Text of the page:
Announcement

HMS Cornwall rescues survivors from sinking boat

This news article was published under the 2010 to 2015 Conservative and Liberal Democrat coalition government

The ship was conducting routine flying operations in international waters in the Mediterranean on Monday 1 November 2010 when a floating object…

The ship was conducting routine flying operations in international waters in the Mediterranean on Monday 1 November 2010 when a floating object was spotted by the Flight Commander of the ship’s Lynx helicopter approximately 60 miles (97km) north of the Algerian coast.

On closer inspection, the floating object turned out to be a sinking four-metre inflatable boat with a broken transom (rear section) - and which contained five people.

The Flight Commander, Lieutenant Commander Steve Gamble, said:

I just happened to glance out of the port window of the aircraft as we turned to approach the ship and caught a quick flash of colour, which I first thought was a fishing float.

However, not having seen any fishing activity in the area, we decided to have a closer look and to our surprise it was five people clinging to the remains of a dinghy. It was simply pure luck that we spotted them.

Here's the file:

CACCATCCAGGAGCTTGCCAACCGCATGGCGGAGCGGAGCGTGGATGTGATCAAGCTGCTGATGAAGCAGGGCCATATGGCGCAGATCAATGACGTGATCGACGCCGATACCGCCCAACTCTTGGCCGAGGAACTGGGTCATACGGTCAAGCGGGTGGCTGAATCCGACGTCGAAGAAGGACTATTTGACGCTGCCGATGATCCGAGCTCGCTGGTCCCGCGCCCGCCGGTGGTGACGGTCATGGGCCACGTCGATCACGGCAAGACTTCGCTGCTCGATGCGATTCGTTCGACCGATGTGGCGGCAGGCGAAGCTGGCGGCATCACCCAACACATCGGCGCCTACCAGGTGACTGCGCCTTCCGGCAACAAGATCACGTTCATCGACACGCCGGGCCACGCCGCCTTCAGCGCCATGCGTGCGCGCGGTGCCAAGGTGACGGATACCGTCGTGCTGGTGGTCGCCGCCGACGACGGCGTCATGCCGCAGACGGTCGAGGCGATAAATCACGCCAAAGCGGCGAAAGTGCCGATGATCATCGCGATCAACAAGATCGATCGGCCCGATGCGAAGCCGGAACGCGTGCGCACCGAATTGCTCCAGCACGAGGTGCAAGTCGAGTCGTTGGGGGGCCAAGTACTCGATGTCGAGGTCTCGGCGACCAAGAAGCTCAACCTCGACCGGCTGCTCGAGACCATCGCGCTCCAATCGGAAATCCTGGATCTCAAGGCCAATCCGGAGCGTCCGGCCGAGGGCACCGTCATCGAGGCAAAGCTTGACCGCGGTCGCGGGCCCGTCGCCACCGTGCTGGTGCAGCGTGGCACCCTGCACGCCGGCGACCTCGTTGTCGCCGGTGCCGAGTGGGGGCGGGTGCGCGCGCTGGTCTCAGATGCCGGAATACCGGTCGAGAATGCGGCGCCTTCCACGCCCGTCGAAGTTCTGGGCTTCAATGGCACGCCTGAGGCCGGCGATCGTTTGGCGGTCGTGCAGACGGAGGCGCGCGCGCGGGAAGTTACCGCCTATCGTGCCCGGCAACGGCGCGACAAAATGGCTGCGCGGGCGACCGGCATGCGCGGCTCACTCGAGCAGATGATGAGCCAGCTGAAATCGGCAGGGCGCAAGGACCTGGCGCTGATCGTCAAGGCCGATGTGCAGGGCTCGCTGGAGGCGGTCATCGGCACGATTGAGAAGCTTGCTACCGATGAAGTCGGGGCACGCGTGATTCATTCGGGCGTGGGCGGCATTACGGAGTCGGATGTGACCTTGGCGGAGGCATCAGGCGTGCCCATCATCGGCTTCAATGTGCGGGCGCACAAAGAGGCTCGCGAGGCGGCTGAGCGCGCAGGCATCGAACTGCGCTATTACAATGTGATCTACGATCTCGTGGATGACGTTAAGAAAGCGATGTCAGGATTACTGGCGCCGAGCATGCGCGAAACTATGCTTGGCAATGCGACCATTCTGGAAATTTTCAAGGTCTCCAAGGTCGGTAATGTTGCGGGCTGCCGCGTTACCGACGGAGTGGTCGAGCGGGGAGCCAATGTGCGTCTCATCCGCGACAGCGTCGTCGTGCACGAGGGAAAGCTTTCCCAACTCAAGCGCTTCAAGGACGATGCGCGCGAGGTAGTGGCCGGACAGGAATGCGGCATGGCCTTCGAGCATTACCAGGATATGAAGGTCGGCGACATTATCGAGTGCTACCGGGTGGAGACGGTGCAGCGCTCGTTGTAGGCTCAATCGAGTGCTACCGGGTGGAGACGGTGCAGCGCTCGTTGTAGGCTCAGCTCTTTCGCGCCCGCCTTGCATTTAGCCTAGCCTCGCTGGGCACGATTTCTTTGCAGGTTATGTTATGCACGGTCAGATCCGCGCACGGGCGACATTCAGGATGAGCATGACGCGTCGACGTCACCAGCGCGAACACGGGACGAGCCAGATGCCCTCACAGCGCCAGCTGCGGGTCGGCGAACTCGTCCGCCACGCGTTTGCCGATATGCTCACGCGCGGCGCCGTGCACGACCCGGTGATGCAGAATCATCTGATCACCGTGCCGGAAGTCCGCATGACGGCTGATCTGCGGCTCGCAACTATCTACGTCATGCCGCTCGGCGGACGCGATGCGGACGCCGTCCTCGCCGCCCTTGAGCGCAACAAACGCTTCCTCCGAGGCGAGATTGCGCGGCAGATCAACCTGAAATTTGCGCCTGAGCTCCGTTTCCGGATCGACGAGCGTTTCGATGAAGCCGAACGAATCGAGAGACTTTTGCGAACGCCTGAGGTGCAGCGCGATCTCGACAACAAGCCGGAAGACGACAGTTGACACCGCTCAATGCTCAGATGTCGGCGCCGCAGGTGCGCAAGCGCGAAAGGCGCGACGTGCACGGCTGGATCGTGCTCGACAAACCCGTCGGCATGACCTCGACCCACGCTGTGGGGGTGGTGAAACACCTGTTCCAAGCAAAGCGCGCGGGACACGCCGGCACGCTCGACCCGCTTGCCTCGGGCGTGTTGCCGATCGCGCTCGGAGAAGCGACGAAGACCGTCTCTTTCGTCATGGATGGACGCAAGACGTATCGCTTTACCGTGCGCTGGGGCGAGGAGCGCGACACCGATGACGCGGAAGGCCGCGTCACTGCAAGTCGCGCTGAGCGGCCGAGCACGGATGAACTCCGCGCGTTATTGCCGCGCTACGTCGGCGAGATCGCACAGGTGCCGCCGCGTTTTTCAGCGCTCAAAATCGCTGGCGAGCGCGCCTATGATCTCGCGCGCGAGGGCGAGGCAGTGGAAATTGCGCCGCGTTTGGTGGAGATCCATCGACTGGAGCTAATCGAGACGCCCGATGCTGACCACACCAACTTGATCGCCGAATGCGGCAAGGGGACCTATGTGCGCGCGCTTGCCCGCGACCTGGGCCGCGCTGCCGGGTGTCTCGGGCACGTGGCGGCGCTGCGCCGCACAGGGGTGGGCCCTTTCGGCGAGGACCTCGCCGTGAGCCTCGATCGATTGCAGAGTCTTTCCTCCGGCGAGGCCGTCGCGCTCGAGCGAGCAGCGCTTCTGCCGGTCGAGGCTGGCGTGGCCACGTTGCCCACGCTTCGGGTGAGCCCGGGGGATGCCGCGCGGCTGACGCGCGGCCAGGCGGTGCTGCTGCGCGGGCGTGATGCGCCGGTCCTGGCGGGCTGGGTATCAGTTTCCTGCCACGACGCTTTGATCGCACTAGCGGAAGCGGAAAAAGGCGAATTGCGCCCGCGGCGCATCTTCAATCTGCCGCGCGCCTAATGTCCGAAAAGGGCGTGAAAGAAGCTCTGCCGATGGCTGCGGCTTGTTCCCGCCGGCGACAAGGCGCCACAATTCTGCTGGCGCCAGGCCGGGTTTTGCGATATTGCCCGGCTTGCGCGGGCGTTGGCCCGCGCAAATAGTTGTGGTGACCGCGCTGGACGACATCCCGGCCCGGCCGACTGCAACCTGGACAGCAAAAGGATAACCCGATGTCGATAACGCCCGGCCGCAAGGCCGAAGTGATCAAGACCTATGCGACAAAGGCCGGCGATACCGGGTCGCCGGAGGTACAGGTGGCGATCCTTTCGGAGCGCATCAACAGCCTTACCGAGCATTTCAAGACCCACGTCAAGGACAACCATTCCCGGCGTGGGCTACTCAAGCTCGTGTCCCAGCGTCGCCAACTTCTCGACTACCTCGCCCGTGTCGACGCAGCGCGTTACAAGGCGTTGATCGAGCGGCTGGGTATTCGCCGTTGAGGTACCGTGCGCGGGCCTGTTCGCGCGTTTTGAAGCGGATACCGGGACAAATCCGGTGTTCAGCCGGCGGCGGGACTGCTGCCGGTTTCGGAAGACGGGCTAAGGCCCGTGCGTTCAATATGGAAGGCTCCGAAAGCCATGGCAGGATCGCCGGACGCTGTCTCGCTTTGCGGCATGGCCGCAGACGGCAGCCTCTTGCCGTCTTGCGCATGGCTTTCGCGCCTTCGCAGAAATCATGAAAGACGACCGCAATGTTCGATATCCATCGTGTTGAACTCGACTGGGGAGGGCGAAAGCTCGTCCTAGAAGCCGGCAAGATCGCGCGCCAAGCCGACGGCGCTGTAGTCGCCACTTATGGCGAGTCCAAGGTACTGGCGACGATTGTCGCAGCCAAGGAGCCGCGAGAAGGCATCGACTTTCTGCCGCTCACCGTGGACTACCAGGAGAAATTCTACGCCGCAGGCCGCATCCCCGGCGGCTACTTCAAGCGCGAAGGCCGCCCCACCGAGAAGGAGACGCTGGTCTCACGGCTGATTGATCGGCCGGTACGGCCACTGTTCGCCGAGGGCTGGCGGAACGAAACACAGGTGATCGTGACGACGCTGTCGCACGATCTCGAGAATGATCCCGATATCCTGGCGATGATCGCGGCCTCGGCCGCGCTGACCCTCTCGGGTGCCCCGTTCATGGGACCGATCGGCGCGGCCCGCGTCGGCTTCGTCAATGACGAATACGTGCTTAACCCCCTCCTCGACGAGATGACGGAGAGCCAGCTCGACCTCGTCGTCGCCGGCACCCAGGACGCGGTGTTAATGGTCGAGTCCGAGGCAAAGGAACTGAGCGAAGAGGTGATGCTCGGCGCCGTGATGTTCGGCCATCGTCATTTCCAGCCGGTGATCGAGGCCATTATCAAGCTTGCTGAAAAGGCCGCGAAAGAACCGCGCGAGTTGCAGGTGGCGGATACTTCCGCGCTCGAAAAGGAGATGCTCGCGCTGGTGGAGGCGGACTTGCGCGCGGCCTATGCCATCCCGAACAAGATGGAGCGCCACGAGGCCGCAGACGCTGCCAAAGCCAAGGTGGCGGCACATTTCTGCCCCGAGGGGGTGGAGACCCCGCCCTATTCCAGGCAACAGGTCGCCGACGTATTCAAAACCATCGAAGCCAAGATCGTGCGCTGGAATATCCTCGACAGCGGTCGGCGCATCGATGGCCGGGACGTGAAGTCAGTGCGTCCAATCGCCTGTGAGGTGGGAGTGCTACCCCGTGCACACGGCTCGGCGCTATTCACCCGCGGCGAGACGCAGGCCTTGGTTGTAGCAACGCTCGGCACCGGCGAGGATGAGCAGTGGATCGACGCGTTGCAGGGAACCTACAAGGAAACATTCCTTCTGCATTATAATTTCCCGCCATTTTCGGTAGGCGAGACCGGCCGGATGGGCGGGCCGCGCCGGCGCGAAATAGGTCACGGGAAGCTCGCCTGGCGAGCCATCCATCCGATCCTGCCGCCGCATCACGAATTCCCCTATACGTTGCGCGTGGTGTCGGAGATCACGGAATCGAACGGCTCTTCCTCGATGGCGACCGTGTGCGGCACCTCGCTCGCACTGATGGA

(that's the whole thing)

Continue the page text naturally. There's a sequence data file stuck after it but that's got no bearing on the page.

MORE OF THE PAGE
The sea conditions were challenging following several days of storms to the west but the ship immediately altered course to close with the dinghy and launched her sea boat to recover the survivors.

The five rescued people were taken to HMS Cornwall to receive medical assistance
The five rescued people were taken to HMS Cornwall to receive medical assistance [Picture: LA(Phot) Dave Jenkins, Crown Copyright/MOD 2010]

Shortly before twilight, the five were rescued from their craft and taken onboard HMS Cornwall to receive medical assistance from the ship’s medical team. All were cold, wet and tired, but not suffering from any more serious injuries.

The Commanding Officer, Commander David Wilkinson, said:

In these sea conditions, they are very lucky to be alive. Whilst we are proceeding to conduct counter-piracy operations off the Horn of Africa, this kind of rescue operation proves that the ship’s company and the ship herself are ready to react at a moment’s notice.

Sadly, it is understood that a further five people had died earlier when the inflatable boat overturned before being spotted by the ship’s helicopter. HMS Cornwall carried out a search of the area, but found no trace of the missing people.

The five survivors were put ashore in Algiers during a scheduled port visit by the ship.

HMS Cornwall left Devonport last week and is on her way to the Indian Ocean to join other Royal Navy ships and international navies to undertake counter-piracy operations.